"I started looking for the leader at the five-eighths pole and he started to kick on for me. He finished great, he was rolling. He was the best horse in the race. I didn't panic, I knew he was going to come running at the end."
"I wasn't too concerned (with Cary Street being so far back the first half of the race). This horse can run all day," Walsh stated. "I had a fair idea that they might go quickly, so I just told him (Mena) to get him in the rail, save the ground, and he gave him such a great ride. He was so patient."
Irish Surf held second by a half-length over 23-1 longshot Patrioticandproud. Sky Kingdom came next and was followed by Big Cazanova, Ice Cream Truck and Volkonsky. Big Kick gave way and was eased in the stretch while Mystery Train was scratched.
Cary Street began his career in the claiming ranks, passing through two different barns before arriving in Walsh's shedrow as a $10,000 claim in February 2013. After competing against allowance/optional claiming company, he took a step forward in his stakes debut two back, capturing Parx Racing's Grade 3 Greenwood Cup on September 1 while going 1 1/2 miles.
Not only was the Greenwood Cup his first try against stakes rivals, but the Smarty Jones gelding was running farther than nine furlongs for the first time in his career as well. Walsh sent his five-year-old charge to Belmont Park next for the 1 5/8-mile Temperence Hill Invitational, and Cary Street managed third while 10 lengths behind the winner.
Friday's Marathon is Cary Street's biggest win to date, bumping his career line to 6-4-3 from 19 races and increasing his lifetime earnings to $370,275.
Bred in Kentucky by Darley, Cary Street sold for $60,000 as a Keeneland September yearling before bringing $32,000 as a Fasig-Tipton Midlantic two-year-old in training. He is the first registered stakes scorer out of the listed-winning Sultry Song mare Shady Reflection and counts as his second dam French Group 3 heroine Woodland Melody.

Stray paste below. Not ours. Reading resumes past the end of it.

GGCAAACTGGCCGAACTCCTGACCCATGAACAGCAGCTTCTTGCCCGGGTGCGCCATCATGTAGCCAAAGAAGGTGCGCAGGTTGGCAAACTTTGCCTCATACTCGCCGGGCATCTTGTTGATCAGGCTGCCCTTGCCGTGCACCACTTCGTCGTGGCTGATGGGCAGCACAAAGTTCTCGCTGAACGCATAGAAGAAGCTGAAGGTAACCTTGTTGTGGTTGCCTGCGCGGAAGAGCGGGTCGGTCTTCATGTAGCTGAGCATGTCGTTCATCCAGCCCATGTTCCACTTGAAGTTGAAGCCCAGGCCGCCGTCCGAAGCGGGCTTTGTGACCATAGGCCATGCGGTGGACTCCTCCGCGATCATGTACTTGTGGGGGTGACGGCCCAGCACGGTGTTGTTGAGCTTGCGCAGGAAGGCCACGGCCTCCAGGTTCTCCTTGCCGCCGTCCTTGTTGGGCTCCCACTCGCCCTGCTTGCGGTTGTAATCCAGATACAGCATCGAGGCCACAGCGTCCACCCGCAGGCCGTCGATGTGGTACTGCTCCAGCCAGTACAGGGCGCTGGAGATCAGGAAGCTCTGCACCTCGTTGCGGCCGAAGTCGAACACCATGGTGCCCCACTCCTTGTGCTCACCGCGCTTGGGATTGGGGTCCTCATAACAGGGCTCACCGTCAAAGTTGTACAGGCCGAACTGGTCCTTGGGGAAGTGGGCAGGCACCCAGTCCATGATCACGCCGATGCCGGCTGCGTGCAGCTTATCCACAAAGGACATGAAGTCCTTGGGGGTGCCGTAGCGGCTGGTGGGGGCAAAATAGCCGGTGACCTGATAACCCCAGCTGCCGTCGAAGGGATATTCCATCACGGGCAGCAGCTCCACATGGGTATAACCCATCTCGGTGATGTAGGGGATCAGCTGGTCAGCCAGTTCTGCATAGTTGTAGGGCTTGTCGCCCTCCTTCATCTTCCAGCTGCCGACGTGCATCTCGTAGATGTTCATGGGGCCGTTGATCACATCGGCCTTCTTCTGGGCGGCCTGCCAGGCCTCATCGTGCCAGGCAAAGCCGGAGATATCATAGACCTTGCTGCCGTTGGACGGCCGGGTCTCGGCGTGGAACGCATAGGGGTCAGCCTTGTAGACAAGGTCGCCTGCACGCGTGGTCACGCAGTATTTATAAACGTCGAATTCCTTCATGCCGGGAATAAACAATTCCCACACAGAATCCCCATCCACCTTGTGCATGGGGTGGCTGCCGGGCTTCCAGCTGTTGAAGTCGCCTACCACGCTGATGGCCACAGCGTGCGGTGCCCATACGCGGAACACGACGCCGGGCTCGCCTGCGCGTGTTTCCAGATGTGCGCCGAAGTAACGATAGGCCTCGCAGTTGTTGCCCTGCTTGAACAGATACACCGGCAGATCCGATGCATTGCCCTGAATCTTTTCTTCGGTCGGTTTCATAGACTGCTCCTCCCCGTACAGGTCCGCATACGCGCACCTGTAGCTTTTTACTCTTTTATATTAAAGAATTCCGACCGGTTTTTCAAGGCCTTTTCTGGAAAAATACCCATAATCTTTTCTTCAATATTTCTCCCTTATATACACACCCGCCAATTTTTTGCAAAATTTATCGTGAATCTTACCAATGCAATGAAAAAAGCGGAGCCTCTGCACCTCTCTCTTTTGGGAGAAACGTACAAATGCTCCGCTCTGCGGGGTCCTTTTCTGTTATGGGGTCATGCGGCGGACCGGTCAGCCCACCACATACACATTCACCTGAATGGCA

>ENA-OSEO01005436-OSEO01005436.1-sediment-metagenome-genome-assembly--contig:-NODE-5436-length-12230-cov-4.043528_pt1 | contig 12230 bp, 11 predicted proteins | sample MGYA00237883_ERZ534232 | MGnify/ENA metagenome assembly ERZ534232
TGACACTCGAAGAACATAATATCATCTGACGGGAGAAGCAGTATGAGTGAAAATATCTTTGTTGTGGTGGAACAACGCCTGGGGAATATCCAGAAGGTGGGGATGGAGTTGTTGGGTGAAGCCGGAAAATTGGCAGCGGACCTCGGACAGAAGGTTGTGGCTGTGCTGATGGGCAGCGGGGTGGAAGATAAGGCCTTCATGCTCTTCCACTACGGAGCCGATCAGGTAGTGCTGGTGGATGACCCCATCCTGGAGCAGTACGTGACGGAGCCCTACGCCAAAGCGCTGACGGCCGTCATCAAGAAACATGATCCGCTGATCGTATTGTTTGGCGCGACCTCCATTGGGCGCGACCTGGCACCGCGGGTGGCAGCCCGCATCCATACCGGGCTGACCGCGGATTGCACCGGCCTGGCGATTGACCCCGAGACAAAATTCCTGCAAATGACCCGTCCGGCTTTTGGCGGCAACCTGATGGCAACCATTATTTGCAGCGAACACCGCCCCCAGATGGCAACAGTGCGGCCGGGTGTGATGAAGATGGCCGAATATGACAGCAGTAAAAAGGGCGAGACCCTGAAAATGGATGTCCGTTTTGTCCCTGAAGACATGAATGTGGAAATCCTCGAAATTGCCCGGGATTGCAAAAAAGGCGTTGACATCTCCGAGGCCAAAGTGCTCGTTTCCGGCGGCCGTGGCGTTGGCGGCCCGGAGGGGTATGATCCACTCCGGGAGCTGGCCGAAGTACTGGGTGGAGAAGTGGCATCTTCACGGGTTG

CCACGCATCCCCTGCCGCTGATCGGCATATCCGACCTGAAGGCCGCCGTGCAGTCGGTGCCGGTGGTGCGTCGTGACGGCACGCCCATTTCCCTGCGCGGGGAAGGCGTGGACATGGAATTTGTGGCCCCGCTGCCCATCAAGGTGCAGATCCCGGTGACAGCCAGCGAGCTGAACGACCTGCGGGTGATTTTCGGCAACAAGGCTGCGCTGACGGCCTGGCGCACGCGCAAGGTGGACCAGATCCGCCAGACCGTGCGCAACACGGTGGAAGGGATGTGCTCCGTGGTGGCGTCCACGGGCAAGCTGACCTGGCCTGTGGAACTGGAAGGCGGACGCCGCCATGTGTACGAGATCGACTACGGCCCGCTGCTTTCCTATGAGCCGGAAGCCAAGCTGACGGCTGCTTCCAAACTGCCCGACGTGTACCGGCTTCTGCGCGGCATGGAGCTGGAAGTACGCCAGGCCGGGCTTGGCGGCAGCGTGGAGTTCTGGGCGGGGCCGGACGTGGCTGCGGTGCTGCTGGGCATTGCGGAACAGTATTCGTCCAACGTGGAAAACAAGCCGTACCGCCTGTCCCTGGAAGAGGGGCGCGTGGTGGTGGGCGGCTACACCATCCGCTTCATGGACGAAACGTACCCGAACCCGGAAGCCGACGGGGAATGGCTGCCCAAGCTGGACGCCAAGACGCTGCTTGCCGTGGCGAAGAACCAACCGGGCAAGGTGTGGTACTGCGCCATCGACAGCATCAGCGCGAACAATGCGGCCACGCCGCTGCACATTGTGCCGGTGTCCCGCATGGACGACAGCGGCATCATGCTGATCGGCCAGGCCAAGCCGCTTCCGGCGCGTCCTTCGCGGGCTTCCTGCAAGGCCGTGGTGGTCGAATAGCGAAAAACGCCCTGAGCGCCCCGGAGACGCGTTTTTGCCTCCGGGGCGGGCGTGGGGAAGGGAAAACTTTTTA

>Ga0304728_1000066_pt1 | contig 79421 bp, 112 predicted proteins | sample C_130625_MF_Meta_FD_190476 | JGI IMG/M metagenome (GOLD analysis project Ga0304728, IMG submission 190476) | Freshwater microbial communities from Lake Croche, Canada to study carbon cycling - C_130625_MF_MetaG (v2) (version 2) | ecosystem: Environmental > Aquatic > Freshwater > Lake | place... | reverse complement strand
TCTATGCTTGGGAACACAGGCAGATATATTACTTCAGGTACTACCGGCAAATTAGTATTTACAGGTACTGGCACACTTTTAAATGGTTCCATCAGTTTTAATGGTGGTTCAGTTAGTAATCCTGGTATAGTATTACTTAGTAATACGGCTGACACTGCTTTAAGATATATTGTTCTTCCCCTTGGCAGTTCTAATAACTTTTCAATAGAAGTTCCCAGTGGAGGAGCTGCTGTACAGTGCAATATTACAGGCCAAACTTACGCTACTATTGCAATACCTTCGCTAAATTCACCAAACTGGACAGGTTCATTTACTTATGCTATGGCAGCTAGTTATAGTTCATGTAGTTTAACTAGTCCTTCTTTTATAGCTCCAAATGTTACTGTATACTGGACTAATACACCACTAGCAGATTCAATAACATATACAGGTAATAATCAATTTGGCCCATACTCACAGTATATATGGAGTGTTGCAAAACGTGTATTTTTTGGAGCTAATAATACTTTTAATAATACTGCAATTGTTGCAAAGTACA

Cary Street's third dam -- Group 3-placed multiple stakes queen Eloquent Minister -- also produced English Group 3 victress Saintly Speech, who is herself the dam of dual Group 3 vixen Chrysanthemum. Also of note in this female family is Grade 2-winning successful sire Put It Back.
Long On Value surprises in Twilight Derby
Owned by Wachtel Stable and George Kerr, the Bill Mott trainee returned $25.
Sawyer's Hill, a 9-1 chance, outlasted another 9-1 shot, Divine Oath, by a neck for second. Following Divine Oath was Flamboyant, Talco, 8-5 favorite Ring Weekend, Patriots Rule, Enterprising, Sammy Mandeville, Yard Line, and Crushed It. Ashleyluvssugar was scratched.
This was the fourth career stakes win for Long On Value, who captured the restricted $50,000 Jamestown at Colonial Downs on the turf for trainer Don Roberson, and the $50,250 Strike Your Colors at Delaware Park on dirt for trainer Randy Allen last season.
Mott, who took over training duties after the Strike Your Colors, preceded this victory with a 1 3/4-length score in the $200,000 Mystic Lake Derby at Canterbury over a mile. Earlier this year, the bay placed in the Arlington Classic, the Manila at Belmont Park, and Fred "Cappy" Capossela at Aqueduct. His record now stands at 13-5-2-1, $418,388.